Rubin’s fascinating and often mordant book aims to overcome the cognitive asymmetry between West and anti-West by presenting an objective analysis of the very different rules by which our geopolitical opponents are operating, and to make it clear to the Western reader why they have different rules from us. It is not because they are ignorant of our rules, and need only to be enlightened about them. They are perfectly aware how our rules work, as Rubin insists. Indeed, it is through their intimate familiarity with our rules that they have been able repeatedly to predict how we will react to their moves — an ability that has allowed them to outwit and outfox us over and over again.
Such a situation might be dubbed cognitively asymmetrical, on the analogy of asymmetrical warfare. A grandmaster in chess playing against a patzer is an example of cognitive asymmetry; so too is a poker sharp playing against an amateur whose face reveals his hand. In both cases, the master player can see what his amateurish opponent will do next, but the amateurish opponent cannot see what the master player has up his sleeves. Hence the master player always holds the advantage. The amateur may begin with a much bigger bank, and hold better cards than the master player, but he is always bound to lose in the long run.
This advantage will be especially great if the master player has the virtue that the Arabs call sumud — steadfastness: the patience to wait as long as it takes to wear down his opponent until he is ready to abandon the game. Sumud yields policymaking in terms of generations and even centuries, whereas Western foreign policy, like Western culture in general, is always looking for a quick fix. We want to make a deal now, and we will settle for less; they want exactly what they want, and they are willing to wait the time it takes to get it, which turns out to be exactly the amount of time it takes for their opponents to throw up their hands in despair.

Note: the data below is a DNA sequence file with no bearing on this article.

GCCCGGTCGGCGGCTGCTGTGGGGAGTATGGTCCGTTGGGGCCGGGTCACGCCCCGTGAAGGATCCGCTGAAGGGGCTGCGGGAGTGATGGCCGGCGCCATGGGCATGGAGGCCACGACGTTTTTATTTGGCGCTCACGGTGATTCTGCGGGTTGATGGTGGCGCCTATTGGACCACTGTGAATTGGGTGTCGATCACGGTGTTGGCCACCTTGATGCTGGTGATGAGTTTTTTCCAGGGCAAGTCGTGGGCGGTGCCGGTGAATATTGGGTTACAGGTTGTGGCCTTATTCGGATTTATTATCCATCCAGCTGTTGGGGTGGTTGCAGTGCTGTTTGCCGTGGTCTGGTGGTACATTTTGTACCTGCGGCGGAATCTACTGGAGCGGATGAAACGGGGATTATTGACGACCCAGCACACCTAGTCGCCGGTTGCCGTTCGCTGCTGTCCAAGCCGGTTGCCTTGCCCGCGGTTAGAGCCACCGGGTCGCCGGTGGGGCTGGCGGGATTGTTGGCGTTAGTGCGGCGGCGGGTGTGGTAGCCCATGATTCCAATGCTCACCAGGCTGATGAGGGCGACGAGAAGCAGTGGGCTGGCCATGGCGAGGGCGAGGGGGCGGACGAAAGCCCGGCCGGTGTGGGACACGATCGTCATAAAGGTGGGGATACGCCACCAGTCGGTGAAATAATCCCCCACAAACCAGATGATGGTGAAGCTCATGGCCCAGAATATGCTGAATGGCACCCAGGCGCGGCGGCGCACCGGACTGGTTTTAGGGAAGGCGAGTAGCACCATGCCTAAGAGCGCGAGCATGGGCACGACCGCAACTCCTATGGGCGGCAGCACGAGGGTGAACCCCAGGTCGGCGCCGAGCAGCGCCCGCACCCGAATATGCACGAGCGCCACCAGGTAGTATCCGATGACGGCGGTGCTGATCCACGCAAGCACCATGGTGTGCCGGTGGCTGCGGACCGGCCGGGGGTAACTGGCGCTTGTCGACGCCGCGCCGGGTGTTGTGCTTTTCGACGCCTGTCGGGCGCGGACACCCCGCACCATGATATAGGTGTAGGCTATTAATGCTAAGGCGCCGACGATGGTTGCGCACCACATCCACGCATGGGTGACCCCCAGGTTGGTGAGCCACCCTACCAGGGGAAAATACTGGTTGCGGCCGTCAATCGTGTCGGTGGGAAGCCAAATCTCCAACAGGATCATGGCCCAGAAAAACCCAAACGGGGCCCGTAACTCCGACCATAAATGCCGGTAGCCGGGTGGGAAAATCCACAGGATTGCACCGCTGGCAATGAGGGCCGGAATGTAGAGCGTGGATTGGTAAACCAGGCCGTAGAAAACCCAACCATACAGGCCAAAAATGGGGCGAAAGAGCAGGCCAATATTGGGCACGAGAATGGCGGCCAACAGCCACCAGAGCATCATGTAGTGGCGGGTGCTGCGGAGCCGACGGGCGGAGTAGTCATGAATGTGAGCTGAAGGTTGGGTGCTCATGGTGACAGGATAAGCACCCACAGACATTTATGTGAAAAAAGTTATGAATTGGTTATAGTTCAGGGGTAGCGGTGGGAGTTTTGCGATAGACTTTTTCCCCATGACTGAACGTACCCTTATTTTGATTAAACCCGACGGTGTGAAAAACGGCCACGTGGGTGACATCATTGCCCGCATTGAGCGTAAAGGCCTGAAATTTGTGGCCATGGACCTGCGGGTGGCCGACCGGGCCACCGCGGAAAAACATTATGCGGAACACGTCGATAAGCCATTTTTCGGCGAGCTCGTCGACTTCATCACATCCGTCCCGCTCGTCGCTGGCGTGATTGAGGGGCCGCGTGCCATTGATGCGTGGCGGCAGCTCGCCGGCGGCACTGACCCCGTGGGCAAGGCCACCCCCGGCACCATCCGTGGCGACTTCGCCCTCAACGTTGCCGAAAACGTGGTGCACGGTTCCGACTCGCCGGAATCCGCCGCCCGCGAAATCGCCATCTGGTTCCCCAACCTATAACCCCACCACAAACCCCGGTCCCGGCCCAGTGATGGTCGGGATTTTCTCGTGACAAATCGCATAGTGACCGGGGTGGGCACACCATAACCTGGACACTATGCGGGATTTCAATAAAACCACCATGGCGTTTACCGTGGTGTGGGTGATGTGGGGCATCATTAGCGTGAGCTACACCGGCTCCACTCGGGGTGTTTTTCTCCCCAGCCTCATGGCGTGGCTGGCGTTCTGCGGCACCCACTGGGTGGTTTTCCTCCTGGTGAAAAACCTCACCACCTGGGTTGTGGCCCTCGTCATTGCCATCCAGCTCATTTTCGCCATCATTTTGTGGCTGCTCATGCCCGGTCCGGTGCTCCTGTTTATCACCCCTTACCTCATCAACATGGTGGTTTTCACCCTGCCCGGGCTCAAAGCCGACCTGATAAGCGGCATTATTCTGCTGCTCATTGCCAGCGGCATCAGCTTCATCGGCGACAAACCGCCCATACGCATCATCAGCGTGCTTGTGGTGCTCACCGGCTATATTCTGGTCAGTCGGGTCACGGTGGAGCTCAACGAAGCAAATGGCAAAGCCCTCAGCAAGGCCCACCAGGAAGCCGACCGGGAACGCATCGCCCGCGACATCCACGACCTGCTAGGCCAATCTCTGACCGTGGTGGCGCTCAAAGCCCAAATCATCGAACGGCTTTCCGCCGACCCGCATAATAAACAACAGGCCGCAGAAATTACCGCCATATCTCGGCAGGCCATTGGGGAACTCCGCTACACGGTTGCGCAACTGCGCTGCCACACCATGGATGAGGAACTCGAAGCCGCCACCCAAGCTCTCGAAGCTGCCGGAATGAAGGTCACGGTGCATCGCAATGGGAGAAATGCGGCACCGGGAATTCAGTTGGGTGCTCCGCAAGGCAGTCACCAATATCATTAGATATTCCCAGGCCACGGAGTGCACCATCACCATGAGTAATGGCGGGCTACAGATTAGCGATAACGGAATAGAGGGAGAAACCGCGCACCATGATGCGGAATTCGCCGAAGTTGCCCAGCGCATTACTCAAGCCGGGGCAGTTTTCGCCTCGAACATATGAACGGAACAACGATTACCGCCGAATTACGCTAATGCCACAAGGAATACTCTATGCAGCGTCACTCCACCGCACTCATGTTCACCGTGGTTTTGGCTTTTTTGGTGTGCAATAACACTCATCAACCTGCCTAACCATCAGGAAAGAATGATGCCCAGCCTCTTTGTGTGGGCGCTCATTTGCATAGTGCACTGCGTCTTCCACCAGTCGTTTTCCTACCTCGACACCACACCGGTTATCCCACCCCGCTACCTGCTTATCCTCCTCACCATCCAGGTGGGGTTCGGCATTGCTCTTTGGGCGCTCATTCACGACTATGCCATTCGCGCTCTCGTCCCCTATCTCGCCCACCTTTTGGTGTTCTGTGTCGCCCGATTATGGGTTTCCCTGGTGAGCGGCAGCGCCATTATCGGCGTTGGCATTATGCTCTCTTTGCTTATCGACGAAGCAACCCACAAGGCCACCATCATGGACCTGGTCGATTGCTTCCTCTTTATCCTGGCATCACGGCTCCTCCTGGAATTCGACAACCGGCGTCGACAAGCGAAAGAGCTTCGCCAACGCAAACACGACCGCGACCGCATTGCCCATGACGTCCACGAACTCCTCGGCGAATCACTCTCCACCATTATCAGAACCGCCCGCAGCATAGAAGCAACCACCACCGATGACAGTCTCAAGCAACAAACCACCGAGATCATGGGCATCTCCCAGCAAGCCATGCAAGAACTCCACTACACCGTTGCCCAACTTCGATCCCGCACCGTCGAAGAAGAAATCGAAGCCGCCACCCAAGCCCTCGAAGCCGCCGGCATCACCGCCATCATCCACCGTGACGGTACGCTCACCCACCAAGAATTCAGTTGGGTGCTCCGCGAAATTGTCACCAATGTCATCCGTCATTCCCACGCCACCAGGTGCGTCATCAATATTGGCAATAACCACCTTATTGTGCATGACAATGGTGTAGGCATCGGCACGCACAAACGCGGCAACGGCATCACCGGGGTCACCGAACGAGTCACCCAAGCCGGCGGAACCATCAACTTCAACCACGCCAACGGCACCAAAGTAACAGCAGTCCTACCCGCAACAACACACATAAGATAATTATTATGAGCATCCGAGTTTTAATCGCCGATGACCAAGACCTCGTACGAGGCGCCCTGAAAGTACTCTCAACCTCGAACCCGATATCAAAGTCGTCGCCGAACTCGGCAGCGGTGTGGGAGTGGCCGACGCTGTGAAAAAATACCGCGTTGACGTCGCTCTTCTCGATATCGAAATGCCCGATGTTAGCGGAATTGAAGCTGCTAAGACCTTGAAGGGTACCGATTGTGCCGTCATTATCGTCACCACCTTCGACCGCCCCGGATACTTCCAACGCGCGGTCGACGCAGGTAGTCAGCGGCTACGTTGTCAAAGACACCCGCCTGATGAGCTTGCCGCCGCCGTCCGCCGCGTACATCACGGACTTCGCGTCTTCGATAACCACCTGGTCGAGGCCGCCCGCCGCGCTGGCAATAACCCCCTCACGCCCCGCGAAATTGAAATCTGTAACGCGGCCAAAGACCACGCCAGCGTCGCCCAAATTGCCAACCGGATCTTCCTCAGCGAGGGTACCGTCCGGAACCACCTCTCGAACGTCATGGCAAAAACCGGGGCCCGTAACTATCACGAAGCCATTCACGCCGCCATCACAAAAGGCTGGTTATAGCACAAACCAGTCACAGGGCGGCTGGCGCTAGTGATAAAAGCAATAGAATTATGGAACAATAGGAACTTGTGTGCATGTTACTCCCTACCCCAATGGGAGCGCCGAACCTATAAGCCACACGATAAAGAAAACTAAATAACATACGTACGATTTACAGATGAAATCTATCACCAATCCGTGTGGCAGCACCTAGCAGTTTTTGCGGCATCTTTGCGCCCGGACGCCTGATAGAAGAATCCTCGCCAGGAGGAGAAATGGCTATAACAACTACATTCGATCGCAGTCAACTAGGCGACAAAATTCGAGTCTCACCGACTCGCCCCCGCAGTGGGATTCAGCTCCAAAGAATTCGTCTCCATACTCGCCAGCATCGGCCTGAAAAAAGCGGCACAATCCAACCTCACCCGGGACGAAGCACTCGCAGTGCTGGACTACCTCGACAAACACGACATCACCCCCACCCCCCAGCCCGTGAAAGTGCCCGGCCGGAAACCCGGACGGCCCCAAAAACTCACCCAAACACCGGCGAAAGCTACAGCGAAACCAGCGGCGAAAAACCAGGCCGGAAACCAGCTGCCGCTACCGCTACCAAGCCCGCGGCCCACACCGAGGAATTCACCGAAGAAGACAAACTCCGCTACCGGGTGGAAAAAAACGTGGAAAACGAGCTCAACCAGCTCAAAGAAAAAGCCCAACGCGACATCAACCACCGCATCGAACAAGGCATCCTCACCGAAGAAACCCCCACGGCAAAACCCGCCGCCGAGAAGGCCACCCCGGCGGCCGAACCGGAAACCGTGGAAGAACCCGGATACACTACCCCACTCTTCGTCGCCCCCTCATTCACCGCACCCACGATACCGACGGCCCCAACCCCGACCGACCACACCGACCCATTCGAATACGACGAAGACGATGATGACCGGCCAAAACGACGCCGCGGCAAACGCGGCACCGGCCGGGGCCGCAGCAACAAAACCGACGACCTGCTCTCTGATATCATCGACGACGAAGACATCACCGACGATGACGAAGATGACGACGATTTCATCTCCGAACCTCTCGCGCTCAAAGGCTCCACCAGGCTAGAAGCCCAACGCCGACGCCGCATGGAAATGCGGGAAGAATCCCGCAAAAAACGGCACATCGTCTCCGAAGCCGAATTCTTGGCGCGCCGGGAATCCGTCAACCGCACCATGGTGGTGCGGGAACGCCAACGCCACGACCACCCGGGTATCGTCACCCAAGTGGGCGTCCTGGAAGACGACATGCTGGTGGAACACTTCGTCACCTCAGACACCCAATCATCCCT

Taken together, sumud and the cognitive asymmetry between Syria and the West explain one of the central paradoxes of Rubin’s book: How can an economically stagnant and militarily weak nation like Syria get away with murder, both figuratively and literally?
In February 2005, Syria masterminded the assassination of Rafiq Hariri, former Prime Minister of neighboring Lebanon — not just the murder of a single individual, but, in effect, an attack on a sovereign nation. In 2006, Syria provided rockets and other arms to Hezbollah to aid it in its war with Israel. After the American and allied invasion of Iraq in 2003, Rubin writes that “from the U.S. standpoint, Syria took the enemy side by smuggling military equipment into Iraq (including night-vision goggles) and letting wanted Iraqi officials, millions of dollars of Saddam’s money, and possibly some equipment for the production of weapons of mass destruction cross the border into safe haven in Syria. In addition, after the defeat of the Saddam regime, an insurgency began that depended largely on Syria as a rear area. Pro-Saddam officials there used smuggled money to finance and direct a war against coalition forces as well as the Shia-Kurdish majority. Terrorists from abroad or Syrians themselves were trained, armed, and dispatched into Iraq.”